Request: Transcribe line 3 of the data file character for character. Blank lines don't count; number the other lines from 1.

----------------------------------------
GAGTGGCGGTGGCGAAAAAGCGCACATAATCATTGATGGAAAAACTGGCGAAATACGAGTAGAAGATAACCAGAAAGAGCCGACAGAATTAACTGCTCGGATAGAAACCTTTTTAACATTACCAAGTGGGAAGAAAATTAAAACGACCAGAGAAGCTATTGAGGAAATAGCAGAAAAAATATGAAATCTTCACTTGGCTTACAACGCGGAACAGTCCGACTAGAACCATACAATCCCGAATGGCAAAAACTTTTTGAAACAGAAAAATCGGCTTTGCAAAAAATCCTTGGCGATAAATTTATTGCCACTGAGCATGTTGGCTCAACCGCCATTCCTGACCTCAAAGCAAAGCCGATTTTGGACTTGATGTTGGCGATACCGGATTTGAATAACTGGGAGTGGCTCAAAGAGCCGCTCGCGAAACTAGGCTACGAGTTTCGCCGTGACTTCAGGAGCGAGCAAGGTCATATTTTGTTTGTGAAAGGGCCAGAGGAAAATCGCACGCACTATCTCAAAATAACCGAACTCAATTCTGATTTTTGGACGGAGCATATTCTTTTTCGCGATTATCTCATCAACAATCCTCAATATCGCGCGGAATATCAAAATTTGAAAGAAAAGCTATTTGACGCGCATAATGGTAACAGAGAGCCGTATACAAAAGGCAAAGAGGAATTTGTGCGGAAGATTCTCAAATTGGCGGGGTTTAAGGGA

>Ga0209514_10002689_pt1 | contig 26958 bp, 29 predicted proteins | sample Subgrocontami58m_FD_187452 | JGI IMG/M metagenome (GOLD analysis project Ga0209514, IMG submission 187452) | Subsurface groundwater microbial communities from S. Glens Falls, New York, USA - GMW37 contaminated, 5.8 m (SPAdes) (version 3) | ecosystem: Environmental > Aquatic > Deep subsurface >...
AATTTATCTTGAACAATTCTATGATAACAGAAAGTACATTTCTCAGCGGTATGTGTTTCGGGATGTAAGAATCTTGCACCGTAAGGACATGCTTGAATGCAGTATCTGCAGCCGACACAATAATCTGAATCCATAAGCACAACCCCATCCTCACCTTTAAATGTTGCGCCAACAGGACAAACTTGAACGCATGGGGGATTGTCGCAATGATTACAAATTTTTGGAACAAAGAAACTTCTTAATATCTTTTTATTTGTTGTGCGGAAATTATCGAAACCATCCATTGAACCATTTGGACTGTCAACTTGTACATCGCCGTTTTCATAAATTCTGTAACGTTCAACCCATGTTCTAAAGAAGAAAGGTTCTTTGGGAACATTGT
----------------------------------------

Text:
AATTTATCTTGAACAATTCTATGATAACAGAAAGTACATTTCTCAGCGGTATGTGTTTCGGGATGTAAGAATCTTGCACCGTAAGGACATGCTTGAATGCAGTATCTGCAGCCGACACAATAATCTGAATCCATAAGCACAACCCCATCCTCACCTTTAAATGTTGCGCCAACAGGACAAACTTGAACGCATGGGGGATTGTCGCAATGATTACAAATTTTTGGAACAAAGAAACTTCTTAATATCTTTTTATTTGTTGTGCGGAAATTATCGAAACCATCCATTGAACCATTTGGACTGTCAACTTGTACATCGCCGTTTTCATAAATTCTGTAACGTTCAACCCATGTTCTAAAGAAGAAAGGTTCTTTGGGAACATTGT